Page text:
Scammers have become amusingly very popular in this day and age — They are the reason why holiday makers won’t keep their antennas down lest they get fleeced of their hard-earned holiday savings.
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In a bid to reduce their expenses or fit a seemingly fine vacation into their small budget, many people tend to look out for offers making them vulnerable to these lurking travel scams. These scams have two objectives, swindling money or accessing personal information from unsuspecting victims.
A good reference can be drawn from the recent scam reported having happened in Arvada, Colorado by ABC7 news channel in Denver. A scammer updated on a community trade facebook group’s page that he was selling $200 airline vouchers at half their price. Meeting with this scammer and even confirming with the airline that the voucher was indeed genuine did not stop one victim from being scammed. He purchased the vouchers only to realize that they had already been used when he tried to use them to plan his travel. The fact that it’s common knowledge that vouchers are not transferable makes this case rather unfortunate. Four other cases of this nature are still being investigated by the police.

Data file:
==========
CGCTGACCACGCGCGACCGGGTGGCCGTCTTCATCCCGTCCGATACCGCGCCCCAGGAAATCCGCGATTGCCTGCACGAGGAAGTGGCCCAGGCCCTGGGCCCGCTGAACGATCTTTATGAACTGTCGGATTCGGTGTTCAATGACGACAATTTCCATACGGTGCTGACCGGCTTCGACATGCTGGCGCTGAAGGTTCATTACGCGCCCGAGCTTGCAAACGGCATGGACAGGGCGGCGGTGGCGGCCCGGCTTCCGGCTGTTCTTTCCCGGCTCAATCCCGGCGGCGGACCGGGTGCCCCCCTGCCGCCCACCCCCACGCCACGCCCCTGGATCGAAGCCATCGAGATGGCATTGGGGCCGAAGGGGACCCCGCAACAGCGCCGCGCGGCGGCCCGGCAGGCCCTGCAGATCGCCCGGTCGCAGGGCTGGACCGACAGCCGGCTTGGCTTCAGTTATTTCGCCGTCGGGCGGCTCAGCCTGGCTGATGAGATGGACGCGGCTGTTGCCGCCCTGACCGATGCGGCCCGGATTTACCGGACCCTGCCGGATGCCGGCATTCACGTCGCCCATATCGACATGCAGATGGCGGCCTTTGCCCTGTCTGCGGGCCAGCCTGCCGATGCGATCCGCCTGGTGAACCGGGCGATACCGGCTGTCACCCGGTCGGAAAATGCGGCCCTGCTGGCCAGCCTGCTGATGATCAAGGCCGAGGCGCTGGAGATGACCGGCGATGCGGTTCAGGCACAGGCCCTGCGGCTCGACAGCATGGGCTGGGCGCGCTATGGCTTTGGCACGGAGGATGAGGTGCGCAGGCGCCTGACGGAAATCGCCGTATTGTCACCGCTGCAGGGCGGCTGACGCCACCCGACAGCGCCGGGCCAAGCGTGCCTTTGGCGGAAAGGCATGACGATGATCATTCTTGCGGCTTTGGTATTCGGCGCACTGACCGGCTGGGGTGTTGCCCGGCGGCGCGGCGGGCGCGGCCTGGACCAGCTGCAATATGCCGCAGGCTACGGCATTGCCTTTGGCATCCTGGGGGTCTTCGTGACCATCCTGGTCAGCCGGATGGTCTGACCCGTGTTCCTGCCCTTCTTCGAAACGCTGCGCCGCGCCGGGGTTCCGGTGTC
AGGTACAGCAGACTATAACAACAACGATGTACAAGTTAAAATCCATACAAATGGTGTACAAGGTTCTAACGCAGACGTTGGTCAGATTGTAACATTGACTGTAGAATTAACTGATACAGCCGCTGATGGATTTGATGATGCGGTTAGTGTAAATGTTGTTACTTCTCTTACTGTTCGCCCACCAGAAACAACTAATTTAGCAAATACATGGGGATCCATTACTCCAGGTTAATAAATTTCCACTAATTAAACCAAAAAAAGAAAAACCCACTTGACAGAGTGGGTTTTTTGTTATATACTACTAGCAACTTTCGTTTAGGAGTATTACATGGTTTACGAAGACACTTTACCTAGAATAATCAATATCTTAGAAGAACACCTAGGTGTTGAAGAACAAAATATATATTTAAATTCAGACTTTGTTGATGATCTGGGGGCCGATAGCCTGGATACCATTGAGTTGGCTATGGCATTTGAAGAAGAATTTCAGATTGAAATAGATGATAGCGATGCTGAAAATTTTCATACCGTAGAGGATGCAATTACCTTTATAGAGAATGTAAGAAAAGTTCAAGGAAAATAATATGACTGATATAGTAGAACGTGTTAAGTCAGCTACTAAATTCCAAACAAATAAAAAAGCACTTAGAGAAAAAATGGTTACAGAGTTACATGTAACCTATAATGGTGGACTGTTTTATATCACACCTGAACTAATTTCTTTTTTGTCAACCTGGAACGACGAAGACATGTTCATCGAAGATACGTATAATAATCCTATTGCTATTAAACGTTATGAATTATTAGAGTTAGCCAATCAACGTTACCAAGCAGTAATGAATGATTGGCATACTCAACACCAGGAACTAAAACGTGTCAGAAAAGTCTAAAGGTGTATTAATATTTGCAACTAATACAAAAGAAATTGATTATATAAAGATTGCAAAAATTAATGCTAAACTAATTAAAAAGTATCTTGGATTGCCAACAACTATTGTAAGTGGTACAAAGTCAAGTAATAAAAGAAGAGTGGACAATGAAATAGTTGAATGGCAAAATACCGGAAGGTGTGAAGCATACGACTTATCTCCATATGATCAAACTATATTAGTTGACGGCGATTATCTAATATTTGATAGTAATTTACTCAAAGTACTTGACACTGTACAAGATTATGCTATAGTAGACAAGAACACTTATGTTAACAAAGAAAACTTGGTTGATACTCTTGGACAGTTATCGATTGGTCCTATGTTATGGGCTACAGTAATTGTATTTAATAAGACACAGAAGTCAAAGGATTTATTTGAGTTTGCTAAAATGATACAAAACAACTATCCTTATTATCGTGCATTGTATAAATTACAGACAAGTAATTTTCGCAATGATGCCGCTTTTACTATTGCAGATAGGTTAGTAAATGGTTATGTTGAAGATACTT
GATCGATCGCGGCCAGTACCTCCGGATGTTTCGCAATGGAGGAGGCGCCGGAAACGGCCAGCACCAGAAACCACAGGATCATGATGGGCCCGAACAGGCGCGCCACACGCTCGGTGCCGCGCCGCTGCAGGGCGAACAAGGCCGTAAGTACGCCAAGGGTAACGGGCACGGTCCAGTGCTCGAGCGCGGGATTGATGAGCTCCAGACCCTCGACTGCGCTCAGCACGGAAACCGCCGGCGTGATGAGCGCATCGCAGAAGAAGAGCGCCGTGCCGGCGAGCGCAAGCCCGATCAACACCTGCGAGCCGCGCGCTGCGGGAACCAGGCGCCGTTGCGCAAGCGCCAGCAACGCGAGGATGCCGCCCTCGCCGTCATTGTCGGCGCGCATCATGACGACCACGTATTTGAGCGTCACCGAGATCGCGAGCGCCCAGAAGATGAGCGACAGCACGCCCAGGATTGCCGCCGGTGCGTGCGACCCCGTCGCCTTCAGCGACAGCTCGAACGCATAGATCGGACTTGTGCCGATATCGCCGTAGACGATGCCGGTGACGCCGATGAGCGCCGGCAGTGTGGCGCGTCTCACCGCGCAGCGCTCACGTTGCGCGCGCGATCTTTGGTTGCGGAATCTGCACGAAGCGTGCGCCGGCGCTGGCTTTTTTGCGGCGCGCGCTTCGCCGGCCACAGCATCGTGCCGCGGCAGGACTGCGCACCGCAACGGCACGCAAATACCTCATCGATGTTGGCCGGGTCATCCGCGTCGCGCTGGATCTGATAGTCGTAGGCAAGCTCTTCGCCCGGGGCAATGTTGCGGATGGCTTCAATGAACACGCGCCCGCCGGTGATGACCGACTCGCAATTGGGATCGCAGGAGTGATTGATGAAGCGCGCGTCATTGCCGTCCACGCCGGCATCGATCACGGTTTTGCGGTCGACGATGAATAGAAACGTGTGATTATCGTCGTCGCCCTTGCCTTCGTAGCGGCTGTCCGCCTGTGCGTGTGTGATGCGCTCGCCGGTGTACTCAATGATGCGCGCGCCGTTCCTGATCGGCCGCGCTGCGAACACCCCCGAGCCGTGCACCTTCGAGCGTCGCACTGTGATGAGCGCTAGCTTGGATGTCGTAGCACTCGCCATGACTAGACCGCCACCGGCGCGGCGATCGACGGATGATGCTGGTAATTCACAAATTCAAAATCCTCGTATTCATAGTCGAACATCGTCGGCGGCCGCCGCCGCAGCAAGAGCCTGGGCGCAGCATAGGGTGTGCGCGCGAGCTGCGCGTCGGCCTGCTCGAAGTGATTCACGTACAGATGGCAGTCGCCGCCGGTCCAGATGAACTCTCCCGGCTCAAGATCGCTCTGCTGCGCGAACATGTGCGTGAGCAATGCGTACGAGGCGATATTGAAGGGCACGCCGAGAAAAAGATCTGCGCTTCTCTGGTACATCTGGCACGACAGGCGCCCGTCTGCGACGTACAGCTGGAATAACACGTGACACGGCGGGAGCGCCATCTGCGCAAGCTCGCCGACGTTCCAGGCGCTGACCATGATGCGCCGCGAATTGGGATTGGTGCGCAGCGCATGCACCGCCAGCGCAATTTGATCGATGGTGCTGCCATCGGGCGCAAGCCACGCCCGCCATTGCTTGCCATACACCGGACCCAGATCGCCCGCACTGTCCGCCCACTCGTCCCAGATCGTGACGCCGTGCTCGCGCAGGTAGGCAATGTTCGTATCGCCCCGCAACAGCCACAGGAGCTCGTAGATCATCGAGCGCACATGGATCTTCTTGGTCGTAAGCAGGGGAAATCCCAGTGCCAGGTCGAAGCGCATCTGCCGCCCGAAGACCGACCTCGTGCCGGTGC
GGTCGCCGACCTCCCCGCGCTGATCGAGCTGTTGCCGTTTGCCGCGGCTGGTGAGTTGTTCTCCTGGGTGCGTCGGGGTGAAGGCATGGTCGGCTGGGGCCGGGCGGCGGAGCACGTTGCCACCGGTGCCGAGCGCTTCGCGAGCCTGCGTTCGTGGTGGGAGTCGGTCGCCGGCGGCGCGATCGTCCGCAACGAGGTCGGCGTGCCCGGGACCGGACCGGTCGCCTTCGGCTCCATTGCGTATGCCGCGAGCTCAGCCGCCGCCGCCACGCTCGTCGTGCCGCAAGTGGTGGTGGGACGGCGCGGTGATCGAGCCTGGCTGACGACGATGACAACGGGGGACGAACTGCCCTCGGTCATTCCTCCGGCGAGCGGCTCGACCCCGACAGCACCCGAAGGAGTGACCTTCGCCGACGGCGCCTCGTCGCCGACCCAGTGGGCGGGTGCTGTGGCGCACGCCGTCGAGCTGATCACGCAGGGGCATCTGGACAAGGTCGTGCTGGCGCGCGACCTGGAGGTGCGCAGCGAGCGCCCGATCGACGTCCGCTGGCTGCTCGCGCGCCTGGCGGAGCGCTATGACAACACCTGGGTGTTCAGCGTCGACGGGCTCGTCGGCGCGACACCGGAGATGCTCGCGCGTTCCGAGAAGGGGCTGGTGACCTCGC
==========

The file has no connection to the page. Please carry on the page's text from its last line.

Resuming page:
A second example, this time where victims were exposed to the risk of revealing their personal information, is the free flight scam that was being circulated on facebook during the first weekend. Facebook users were received requests to like and share a post on a fake Virginian Airlines page to stand a chance of winning free flights all year round.
This scheme, like farming, as Jennifer Abel would refer to it, is out to have as many facebook likes as possible to increase its popularity then spread scam and malware to the same users. Such pages make users susceptible to other scams and not necessarily the specific one that a victim liked.
Don’t fall for airline scams
There are other means through which travelers can cut their travel cost without exposing themselves to travel scams. Certain credit card companies, for instance, have good offers or rewards for their customers. This, of course, comes with a good credit record and can be an opportunity to make good travel savings for frequent travelers.
Caution should be exercised when applying for such credit cards. Some of them attract an annual fee that may be equal to or more than their benefits depending on the frequency of their use, which in essence rules out their necessity. It is also prudent not to have a balance on the cards, in case they are acquired. The temptation to spend is normally high during vacation and so might cost one unwarranted interest fee.
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